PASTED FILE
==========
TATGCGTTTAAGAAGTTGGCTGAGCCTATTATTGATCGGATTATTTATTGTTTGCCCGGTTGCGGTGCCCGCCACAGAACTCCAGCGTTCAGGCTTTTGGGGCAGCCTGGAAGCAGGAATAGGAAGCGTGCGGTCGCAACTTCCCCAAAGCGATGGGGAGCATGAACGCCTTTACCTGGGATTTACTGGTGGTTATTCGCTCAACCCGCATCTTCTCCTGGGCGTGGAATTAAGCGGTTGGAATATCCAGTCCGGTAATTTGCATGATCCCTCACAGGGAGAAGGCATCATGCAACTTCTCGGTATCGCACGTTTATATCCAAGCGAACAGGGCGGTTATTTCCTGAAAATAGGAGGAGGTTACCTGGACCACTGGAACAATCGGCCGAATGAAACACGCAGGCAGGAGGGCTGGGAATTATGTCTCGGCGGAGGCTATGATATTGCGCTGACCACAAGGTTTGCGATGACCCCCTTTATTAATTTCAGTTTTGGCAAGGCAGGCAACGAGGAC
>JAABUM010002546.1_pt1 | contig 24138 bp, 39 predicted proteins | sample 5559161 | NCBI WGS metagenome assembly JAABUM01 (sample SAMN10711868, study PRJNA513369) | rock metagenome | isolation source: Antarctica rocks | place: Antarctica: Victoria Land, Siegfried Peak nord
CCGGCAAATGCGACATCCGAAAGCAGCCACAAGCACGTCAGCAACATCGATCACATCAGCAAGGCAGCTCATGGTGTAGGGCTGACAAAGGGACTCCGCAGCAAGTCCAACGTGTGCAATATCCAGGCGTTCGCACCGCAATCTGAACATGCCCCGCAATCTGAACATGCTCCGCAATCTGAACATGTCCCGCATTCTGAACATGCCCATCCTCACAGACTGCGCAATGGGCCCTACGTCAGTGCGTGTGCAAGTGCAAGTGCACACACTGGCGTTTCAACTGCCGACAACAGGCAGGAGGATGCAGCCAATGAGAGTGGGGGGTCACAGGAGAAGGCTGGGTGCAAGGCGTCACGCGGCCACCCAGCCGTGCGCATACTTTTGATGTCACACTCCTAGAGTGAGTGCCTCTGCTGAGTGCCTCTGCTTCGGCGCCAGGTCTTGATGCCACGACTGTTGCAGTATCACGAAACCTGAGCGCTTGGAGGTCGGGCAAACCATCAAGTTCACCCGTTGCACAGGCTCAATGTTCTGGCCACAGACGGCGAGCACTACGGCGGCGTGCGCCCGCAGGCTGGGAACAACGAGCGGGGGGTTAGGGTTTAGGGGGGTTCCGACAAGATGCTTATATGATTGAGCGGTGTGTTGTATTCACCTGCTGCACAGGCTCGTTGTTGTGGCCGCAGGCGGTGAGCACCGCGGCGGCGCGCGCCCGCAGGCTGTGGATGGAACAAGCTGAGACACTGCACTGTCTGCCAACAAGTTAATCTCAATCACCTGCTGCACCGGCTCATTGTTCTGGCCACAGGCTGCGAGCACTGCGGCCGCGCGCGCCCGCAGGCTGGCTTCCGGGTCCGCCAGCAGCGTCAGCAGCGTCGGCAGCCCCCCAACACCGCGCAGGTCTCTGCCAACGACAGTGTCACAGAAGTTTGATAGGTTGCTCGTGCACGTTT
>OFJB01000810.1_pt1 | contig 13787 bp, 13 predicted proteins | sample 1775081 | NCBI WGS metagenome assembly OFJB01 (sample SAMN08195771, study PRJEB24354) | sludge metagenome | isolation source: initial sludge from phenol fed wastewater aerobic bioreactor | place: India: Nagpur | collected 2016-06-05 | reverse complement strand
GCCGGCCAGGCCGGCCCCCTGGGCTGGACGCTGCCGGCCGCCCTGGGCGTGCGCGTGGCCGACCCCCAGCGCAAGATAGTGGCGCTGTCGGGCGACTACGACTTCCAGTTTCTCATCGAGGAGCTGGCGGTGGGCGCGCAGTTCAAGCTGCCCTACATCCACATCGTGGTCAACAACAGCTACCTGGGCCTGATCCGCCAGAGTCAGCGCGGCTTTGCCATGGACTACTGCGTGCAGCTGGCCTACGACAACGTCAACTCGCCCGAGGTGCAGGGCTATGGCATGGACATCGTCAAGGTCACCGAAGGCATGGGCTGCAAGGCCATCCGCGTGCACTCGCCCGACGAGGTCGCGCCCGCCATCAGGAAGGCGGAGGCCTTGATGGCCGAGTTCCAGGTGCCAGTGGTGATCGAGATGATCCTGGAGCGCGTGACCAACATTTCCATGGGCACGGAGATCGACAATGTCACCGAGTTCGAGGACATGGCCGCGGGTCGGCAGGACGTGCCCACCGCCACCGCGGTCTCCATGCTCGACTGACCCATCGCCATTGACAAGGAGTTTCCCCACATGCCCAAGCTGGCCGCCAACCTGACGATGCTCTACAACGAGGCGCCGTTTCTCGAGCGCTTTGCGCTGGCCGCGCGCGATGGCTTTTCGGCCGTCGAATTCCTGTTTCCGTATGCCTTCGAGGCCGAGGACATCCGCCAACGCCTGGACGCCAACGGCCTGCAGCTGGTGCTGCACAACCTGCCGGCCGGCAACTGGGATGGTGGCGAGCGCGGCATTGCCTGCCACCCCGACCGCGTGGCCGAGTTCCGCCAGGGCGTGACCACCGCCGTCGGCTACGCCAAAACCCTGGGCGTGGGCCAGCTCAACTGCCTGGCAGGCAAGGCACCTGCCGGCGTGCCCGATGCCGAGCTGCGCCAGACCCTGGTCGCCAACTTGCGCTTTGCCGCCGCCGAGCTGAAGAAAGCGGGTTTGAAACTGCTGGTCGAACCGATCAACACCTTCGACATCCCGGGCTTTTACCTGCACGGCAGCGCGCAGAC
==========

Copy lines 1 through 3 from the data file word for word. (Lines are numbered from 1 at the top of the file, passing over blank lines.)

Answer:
TATGCGTTTAAGAAGTTGGCTGAGCCTATTATTGATCGGATTATTTATTGTTTGCCCGGTTGCGGTGCCCGCCACAGAACTCCAGCGTTCAGGCTTTTGGGGCAGCCTGGAAGCAGGAATAGGAAGCGTGCGGTCGCAACTTCCCCAAAGCGATGGGGAGCATGAACGCCTTTACCTGGGATTTACTGGTGGTTATTCGCTCAACCCGCATCTTCTCCTGGGCGTGGAATTAAGCGGTTGGAATATCCAGTCCGGTAATTTGCATGATCCCTCACAGGGAGAAGGCATCATGCAACTTCTCGGTATCGCACGTTTATATCCAAGCGAACAGGGCGGTTATTTCCTGAAAATAGGAGGAGGTTACCTGGACCACTGGAACAATCGGCCGAATGAAACACGCAGGCAGGAGGGCTGGGAATTATGTCTCGGCGGAGGCTATGATATTGCGCTGACCACAAGGTTTGCGATGACCCCCTTTATTAATTTCAGTTTTGGCAAGGCAGGCAACGAGGAC
>JAABUM010002546.1_pt1 | contig 24138 bp, 39 predicted proteins | sample 5559161 | NCBI WGS metagenome assembly JAABUM01 (sample SAMN10711868, study PRJNA513369) | rock metagenome | isolation source: Antarctica rocks | place: Antarctica: Victoria Land, Siegfried Peak nord
CCGGCAAATGCGACATCCGAAAGCAGCCACAAGCACGTCAGCAACATCGATCACATCAGCAAGGCAGCTCATGGTGTAGGGCTGACAAAGGGACTCCGCAGCAAGTCCAACGTGTGCAATATCCAGGCGTTCGCACCGCAATCTGAACATGCCCCGCAATCTGAACATGCTCCGCAATCTGAACATGTCCCGCATTCTGAACATGCCCATCCTCACAGACTGCGCAATGGGCCCTACGTCAGTGCGTGTGCAAGTGCAAGTGCACACACTGGCGTTTCAACTGCCGACAACAGGCAGGAGGATGCAGCCAATGAGAGTGGGGGGTCACAGGAGAAGGCTGGGTGCAAGGCGTCACGCGGCCACCCAGCCGTGCGCATACTTTTGATGTCACACTCCTAGAGTGAGTGCCTCTGCTGAGTGCCTCTGCTTCGGCGCCAGGTCTTGATGCCACGACTGTTGCAGTATCACGAAACCTGAGCGCTTGGAGGTCGGGCAAACCATCAAGTTCACCCGTTGCACAGGCTCAATGTTCTGGCCACAGACGGCGAGCACTACGGCGGCGTGCGCCCGCAGGCTGGGAACAACGAGCGGGGGGTTAGGGTTTAGGGGGGTTCCGACAAGATGCTTATATGATTGAGCGGTGTGTTGTATTCACCTGCTGCACAGGCTCGTTGTTGTGGCCGCAGGCGGTGAGCACCGCGGCGGCGCGCGCCCGCAGGCTGTGGATGGAACAAGCTGAGACACTGCACTGTCTGCCAACAAGTTAATCTCAATCACCTGCTGCACCGGCTCATTGTTCTGGCCACAGGCTGCGAGCACTGCGGCCGCGCGCGCCCGCAGGCTGGCTTCCGGGTCCGCCAGCAGCGTCAGCAGCGTCGGCAGCCCCCCAACACCGCGCAGGTCTCTGCCAACGACAGTGTCACAGAAGTTTGATAGGTTGCTCGTGCACGTTT